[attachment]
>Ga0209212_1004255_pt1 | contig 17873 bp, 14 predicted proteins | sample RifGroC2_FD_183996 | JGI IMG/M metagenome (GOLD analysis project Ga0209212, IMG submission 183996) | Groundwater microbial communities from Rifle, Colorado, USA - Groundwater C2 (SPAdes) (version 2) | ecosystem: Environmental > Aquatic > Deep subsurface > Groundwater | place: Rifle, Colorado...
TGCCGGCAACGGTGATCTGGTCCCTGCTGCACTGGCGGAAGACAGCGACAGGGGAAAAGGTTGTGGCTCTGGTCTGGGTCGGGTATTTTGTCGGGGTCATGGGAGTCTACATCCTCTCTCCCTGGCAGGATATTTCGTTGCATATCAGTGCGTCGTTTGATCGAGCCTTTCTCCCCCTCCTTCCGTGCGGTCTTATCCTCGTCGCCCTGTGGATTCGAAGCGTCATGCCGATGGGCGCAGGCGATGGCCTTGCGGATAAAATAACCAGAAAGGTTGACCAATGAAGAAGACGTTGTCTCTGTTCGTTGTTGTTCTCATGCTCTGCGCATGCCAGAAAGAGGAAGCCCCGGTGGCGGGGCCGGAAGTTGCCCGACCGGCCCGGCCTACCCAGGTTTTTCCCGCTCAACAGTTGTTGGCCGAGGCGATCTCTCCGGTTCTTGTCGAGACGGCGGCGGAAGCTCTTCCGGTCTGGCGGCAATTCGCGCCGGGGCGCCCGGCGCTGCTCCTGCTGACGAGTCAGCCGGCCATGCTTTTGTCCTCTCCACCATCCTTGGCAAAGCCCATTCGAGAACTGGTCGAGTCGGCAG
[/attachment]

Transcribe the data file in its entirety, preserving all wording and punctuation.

>Ga0209212_1004255_pt1 | contig 17873 bp, 14 predicted proteins | sample RifGroC2_FD_183996 | JGI IMG/M metagenome (GOLD analysis project Ga0209212, IMG submission 183996) | Groundwater microbial communities from Rifle, Colorado, USA - Groundwater C2 (SPAdes) (version 2) | ecosystem: Environmental > Aquatic > Deep subsurface > Groundwater | place: Rifle, Colorado...
TGCCGGCAACGGTGATCTGGTCCCTGCTGCACTGGCGGAAGACAGCGACAGGGGAAAAGGTTGTGGCTCTGGTCTGGGTCGGGTATTTTGTCGGGGTCATGGGAGTCTACATCCTCTCTCCCTGGCAGGATATTTCGTTGCATATCAGTGCGTCGTTTGATCGAGCCTTTCTCCCCCTCCTTCCGTGCGGTCTTATCCTCGTCGCCCTGTGGATTCGAAGCGTCATGCCGATGGGCGCAGGCGATGGCCTTGCGGATAAAATAACCAGAAAGGTTGACCAATGAAGAAGACGTTGTCTCTGTTCGTTGTTGTTCTCATGCTCTGCGCATGCCAGAAAGAGGAAGCCCCGGTGGCGGGGCCGGAAGTTGCCCGACCGGCCCGGCCTACCCAGGTTTTTCCCGCTCAACAGTTGTTGGCCGAGGCGATCTCTCCGGTTCTTGTCGAGACGGCGGCGGAAGCTCTTCCGGTCTGGCGGCAATTCGCGCCGGGGCGCCCGGCGCTGCTCCTGCTGACGAGTCAGCCGGCCATGCTTTTGTCCTCTCCACCATCCTTGGCAAAGCCCATTCGAGAACTGGTCGAGTCGGCAG